Very well written book and very sad account of a young girl's search for fulfillment, self, meaning, and love. I don't find the heroine promiscuous. To me, her encounters were not at all about sexual or erotic gratification; if one chooses to read this book for the purpose of titillation you will be disappointed. This is rather the story of a girl's search for love, partnership, bonding and belonging which she believes she will derive by entering sexual relationships. Like many young women, she Very well written book and very sad account of a young girl's search for fulfillment, self, meaning, and love. I don't find the heroine promiscuous. To me, her encounters were not at all about sexual or erotic gratification; if one chooses to read this book for the purpose of titillation you will be disappointed. This is rather the story of a girl's search for love, partnership, bonding and belonging which she believes she will derive by entering sexual relationships. Like many young women, she confuses the intense physical and emotional rush of early physical intimacy with falling in love and mistakes boys' and mens' sexual interest with romantic inclination. There are significant clues as to why she ventures down this path in her excellent narrative of her homelife, esp. her mother's absence from the home and her lack of female role models. I really don't find the author very different from most young women, just perhaps a difference of scale. To confuse sex with love is so typical for young women...yes, the author did it over, and over, and over, until she was able, with the help of a therapist, and with experience, to break her pattern, but I can't label her "promiscuous." To me, that implies a sexual voracity or appetite that isn't here. At any rate, a thought-provoking, interesting, read that I recommend.

  22. 4 out of 5

    Geoffrey Kleinman

    Loose Girl is a well focused look at one woman's journey through insecurity, dysfunction and unhappiness. It reads a lot like many other 'addiction' books but since the 'addiction' it covers is sex, the highs and lows are a lot less extreme. Author Kerry Cohen does a good job of drawing the reader in and creating a very vivid and engaging world. Her writing is clear, flowing and polished. I found myself zipping through the book fully engaged with Cohen's journey. My biggest gripe is that the boo Loose Girl is a well focused look at one woman's journey through insecurity, dysfunction and unhappiness. It reads a lot like many other 'addiction' books but since the 'addiction' it covers is sex, the highs and lows are a lot less extreme. Author Kerry Cohen does a good job of drawing the reader in and creating a very vivid and engaging world. Her writing is clear, flowing and polished. I found myself zipping through the book fully engaged with Cohen's journey. My biggest gripe is that the book has almost no third act. Cohen's story has a very distinct beginning, middle, but a very soft end. I felt there was more book in Cohen and she stopped short of where the story could have taken her. The writer's Bio indicates that Cohen is now married with children, but the book never really ventures into how her past has shaped her present or now how reflecting on all this has impacted her as she moves forward. Even with a less than full ending, I still did like Loose Girl, it's well written, engaging and worth reading especially for fans of the genre.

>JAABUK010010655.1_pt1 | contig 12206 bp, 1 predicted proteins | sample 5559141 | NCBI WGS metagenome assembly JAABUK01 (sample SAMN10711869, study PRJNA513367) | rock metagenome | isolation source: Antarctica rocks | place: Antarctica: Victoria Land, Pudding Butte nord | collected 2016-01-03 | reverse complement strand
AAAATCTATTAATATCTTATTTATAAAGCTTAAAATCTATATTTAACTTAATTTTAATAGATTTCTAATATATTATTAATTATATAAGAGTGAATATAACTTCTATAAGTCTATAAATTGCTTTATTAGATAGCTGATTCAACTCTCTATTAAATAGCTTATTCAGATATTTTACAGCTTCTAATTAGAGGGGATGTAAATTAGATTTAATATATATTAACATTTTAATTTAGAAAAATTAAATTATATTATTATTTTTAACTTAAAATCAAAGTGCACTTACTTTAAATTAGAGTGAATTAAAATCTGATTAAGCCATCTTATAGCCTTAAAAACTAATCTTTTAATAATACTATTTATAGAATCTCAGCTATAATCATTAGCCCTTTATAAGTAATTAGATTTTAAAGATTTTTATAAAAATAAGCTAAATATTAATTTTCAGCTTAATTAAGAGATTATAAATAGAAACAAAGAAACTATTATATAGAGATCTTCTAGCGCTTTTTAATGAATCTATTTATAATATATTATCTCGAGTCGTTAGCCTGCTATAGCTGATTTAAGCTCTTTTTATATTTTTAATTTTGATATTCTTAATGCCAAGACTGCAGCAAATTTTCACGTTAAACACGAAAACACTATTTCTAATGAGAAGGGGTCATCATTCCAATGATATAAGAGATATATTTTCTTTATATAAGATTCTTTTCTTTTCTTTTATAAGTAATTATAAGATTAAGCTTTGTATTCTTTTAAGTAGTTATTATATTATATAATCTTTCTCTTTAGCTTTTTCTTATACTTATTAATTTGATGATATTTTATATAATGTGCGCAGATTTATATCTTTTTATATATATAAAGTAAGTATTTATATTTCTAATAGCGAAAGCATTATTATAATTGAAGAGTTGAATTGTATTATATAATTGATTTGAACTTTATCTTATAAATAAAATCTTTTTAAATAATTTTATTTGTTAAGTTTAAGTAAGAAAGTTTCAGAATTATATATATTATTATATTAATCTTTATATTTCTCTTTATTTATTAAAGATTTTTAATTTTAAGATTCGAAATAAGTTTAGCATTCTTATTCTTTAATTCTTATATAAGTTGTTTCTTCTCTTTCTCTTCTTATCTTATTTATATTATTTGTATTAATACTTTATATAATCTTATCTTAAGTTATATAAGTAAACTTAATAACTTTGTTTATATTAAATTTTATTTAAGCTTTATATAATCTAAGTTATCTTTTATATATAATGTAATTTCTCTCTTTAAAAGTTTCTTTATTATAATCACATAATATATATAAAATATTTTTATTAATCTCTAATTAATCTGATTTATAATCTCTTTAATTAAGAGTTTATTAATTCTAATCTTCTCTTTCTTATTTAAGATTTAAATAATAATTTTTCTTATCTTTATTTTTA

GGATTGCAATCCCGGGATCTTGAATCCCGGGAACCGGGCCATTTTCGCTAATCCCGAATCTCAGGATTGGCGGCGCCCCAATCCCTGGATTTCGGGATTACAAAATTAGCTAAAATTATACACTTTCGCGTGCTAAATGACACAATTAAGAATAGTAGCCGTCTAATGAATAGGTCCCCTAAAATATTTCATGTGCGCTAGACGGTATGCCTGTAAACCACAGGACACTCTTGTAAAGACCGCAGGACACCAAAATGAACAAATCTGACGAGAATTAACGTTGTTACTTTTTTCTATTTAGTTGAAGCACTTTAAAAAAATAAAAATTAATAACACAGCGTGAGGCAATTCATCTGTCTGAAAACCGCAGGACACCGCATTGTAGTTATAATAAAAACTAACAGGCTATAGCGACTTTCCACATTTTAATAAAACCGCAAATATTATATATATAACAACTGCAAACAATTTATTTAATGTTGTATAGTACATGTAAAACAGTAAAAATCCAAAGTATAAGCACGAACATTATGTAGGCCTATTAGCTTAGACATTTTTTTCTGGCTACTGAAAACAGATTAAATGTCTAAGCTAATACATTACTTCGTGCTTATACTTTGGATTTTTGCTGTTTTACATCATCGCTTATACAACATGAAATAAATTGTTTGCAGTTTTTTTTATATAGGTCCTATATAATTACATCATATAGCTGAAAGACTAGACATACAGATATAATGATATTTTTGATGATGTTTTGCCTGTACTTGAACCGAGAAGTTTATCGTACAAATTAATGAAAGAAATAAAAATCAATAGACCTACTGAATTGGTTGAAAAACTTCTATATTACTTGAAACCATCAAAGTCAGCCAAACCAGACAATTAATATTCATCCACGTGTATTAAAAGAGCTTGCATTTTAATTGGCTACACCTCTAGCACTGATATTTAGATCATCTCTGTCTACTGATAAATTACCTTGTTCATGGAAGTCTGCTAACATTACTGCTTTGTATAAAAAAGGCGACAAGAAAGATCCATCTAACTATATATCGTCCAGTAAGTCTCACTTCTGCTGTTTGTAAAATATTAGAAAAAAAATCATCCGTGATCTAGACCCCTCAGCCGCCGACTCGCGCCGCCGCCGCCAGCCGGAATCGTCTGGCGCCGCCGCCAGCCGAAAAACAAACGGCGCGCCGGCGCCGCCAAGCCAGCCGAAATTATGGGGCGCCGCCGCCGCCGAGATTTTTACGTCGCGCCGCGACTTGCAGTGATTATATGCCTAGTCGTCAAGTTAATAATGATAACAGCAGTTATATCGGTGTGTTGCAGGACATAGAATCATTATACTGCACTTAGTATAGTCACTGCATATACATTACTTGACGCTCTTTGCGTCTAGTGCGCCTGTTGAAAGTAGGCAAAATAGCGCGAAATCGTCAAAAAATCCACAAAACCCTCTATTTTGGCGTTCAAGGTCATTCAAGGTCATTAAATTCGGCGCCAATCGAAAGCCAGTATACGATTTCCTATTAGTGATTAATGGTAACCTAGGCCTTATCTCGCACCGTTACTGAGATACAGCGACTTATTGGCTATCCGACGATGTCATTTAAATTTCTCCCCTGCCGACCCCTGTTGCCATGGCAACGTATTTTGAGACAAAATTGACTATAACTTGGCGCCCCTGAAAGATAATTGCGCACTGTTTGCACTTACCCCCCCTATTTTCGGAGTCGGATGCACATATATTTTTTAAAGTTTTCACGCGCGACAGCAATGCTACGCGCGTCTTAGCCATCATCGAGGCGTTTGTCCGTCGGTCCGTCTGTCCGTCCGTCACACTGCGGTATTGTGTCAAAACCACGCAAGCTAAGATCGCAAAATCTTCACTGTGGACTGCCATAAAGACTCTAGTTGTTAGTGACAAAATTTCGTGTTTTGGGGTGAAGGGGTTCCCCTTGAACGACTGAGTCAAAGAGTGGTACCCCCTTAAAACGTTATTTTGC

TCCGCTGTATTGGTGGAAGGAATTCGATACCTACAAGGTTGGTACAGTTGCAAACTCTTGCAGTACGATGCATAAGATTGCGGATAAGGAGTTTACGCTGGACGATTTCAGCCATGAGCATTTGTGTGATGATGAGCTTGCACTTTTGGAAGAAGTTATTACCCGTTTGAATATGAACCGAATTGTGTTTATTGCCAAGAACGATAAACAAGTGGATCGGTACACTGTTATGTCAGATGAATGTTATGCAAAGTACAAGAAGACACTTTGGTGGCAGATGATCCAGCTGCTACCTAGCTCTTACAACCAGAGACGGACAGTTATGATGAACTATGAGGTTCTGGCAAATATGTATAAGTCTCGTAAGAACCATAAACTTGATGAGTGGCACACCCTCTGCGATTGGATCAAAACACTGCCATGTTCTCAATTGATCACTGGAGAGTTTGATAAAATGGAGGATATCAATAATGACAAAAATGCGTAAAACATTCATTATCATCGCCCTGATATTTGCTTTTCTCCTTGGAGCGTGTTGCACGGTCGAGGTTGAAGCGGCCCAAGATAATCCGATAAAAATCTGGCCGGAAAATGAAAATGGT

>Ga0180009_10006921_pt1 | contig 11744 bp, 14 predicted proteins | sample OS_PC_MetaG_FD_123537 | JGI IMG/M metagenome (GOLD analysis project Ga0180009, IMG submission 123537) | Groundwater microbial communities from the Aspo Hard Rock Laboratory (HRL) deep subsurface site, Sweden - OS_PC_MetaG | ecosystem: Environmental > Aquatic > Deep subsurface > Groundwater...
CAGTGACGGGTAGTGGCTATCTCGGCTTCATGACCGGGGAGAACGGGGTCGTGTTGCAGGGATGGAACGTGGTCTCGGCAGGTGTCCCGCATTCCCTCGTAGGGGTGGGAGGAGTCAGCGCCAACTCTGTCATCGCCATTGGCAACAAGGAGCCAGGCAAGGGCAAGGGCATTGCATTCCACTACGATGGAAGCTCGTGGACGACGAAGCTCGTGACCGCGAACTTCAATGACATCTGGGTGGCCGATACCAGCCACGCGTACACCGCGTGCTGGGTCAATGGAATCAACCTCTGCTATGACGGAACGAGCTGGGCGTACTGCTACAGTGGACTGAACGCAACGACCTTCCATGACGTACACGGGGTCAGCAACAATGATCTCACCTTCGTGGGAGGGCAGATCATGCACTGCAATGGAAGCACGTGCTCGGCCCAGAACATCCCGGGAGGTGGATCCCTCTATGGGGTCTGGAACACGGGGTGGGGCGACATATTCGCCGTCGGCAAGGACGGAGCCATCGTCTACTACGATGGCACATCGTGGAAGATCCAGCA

23. 4 out of 5

    Terry

    I gained some insights reading "Loose Girl," although not as many as I had hoped. As a boy - Hoffmann's word for any eligible male - it was fascinating to hear the thoughts of a girl so completely oblivious to the arc of her own actions. As a teen, a young adult, and as a grown woman, Hoffmann plays variations on the same promiscuous theme. But even as I wondered at her actions - "Is she doing that again!" - I felt strangely distant. There is no real shape to the unending sequence of conquests, I gained some insights reading "Loose Girl," although not as many as I had hoped. As a boy - Hoffmann's word for any eligible male - it was fascinating to hear the thoughts of a girl so completely oblivious to the arc of her own actions. As a teen, a young adult, and as a grown woman, Hoffmann plays variations on the same promiscuous theme. But even as I wondered at her actions - "Is she doing that again!" - I felt strangely distant. There is no real shape to the unending sequence of conquests, and even the conquests are at once tedious and forgettable. And then, in about a paragraph, Hoffmann just decides to change, and she does, and she gets married. It's too bad that this wasn't more compelling; perhaps I'm a book slut who's feeling a little cheated now that I've spent myself on this less than satisfying date.

  24. 5 out of 5

    Marla Williams